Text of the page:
Of course, with the ability to access security systems over the internet thoughts often turn to the risks and cybersecurity threats. Cybercrime continues to grow at an alarming rate and over the pandemic it increased dramatically. However, cloud architecture providers will typically observe the latest best practices when it comes to cybersecurity threats. Patches, hotfixes, updates etc. are all automatically done and kept up to date, providing assurance that backdoors or breach points are not introduced. In many cases, this makes them more secure than most on premise solutions.
As the fallout of the pandemic subsides and the dust starts to settle, many organizations are starting to review their working location practices and potentially offering more home or remote working options for staff. This allows for reducing or better utilizing their real estate and, whilst there will still be requirements for security hardware such as cameras or access control readers, moving the backend to the cloud means a dedicated location for housing racks, along with power, cooling systems and all the rest will no longer be required. This space can then also be repurposed as part of these changes.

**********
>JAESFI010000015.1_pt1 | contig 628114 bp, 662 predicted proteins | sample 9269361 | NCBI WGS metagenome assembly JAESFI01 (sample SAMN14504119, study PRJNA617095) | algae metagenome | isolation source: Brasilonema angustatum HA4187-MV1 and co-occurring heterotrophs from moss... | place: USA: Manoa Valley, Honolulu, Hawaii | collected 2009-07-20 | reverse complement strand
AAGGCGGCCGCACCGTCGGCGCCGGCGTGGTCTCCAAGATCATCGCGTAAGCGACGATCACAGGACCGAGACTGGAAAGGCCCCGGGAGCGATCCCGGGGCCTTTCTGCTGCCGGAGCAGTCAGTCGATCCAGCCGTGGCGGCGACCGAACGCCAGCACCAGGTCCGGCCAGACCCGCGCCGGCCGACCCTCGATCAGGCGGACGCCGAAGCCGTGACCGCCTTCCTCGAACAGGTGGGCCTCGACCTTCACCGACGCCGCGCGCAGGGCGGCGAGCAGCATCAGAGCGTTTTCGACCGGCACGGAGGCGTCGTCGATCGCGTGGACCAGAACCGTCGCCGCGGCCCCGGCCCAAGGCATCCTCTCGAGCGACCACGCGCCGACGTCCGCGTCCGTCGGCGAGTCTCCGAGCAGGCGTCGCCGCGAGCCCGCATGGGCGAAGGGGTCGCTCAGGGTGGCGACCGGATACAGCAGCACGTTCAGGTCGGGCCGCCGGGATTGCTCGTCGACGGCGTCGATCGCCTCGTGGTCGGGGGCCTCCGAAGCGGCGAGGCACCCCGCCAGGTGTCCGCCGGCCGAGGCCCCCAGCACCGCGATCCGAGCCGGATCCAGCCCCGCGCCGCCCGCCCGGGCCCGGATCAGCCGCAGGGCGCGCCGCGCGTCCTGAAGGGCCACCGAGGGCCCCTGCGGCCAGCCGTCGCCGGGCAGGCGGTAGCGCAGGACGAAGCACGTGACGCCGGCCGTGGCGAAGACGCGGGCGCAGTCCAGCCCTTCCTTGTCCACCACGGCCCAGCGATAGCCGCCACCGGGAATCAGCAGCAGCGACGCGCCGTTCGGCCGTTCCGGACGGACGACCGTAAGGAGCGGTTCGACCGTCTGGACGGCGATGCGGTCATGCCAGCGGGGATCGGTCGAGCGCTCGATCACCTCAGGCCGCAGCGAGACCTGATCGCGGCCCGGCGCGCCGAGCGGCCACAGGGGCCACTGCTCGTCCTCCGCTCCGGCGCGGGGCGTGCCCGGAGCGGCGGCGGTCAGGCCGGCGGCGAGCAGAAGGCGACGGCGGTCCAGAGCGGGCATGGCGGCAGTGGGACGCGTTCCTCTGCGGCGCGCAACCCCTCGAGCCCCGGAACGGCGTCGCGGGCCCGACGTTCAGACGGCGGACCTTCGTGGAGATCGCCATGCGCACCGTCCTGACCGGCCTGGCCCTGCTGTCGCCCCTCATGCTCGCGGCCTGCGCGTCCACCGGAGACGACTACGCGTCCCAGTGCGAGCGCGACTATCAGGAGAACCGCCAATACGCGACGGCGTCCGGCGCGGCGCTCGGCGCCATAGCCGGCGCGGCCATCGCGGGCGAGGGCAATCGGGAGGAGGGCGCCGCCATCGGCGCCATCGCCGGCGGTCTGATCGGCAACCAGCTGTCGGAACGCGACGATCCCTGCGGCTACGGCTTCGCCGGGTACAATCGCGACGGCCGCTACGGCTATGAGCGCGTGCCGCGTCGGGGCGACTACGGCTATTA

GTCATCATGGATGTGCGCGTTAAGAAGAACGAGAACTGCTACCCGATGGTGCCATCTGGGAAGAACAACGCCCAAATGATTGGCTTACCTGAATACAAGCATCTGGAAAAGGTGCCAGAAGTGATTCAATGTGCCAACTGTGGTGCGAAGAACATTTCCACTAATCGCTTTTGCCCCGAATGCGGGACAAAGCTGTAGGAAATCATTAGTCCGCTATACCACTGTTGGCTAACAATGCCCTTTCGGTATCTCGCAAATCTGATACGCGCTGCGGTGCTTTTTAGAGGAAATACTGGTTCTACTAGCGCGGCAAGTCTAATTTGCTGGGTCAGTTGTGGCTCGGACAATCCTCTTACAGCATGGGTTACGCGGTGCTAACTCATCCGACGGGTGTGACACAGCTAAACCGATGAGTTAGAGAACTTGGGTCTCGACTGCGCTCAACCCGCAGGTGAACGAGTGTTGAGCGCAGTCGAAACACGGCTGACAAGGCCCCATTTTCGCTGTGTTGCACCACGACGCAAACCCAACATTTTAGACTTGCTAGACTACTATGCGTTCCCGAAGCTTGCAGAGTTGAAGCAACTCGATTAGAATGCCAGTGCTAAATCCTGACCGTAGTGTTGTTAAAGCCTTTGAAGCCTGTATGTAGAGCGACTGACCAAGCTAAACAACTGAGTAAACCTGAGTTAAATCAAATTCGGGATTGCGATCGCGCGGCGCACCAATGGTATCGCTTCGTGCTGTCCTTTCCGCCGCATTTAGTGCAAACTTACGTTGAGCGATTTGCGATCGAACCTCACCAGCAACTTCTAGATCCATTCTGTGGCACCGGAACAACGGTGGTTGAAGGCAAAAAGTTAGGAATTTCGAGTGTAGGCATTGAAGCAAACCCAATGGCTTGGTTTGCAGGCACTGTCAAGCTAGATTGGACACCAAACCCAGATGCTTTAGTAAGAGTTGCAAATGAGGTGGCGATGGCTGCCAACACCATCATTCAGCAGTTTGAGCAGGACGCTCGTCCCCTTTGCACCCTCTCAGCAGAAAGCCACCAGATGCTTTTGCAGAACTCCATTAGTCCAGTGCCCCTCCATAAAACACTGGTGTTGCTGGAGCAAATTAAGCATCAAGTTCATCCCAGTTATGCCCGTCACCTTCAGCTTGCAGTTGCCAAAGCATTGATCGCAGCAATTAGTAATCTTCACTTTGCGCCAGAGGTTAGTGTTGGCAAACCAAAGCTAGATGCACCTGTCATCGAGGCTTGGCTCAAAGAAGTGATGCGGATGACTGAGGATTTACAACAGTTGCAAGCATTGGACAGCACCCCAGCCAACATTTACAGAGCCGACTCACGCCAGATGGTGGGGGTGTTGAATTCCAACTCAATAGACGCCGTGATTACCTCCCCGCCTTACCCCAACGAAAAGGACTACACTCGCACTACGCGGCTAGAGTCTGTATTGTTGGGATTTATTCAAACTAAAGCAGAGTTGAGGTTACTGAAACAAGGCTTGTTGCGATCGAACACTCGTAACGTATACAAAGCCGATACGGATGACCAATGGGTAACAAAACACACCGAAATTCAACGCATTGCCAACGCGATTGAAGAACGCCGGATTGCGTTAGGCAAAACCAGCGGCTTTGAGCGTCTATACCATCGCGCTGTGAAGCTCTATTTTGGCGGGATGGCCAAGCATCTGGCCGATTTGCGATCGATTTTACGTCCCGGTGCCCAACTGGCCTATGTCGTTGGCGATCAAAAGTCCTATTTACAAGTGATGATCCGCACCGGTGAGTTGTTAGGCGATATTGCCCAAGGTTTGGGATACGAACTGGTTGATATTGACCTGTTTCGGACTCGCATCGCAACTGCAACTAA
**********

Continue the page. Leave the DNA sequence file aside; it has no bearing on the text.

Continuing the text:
With all these changes and uncertainty, you may already be considering taking the steps to move to the cloud. As the market for cloud-based physical security solutions and applications continues to grow, there are many manufacturers with lots of offerings and it can be somewhat confusing to determine which may be right for you. There are however a couple of key areas you may want to consider when making your assessments.
1. There are different types of cloud implementation
Firstly, when considering a cloud migration it is important to understand the different options available. There’s a difference between true cloud, cloud-managed and hybrid cloud. For example, from a CCTV perspective, true cloud would mean all video and software was hosted in the cloud, cloud-managed would typically mean the video was stored on the camera, but the software was in the cloud and lastly hybrid cloud would mean the video is stored on an on-site box with the software in the cloud.
Which is right for you will depend on how you are looking to adapt to the changes that COVID-19 has presented to your business. For instance, if you are looking to reduce real estate, then you might want to consider a true cloud solution. Moving all backend recording and storage hardware into the cloud will mean that you will only require the cameras and a network infrastructure on site.
2. The right manufacturer is essential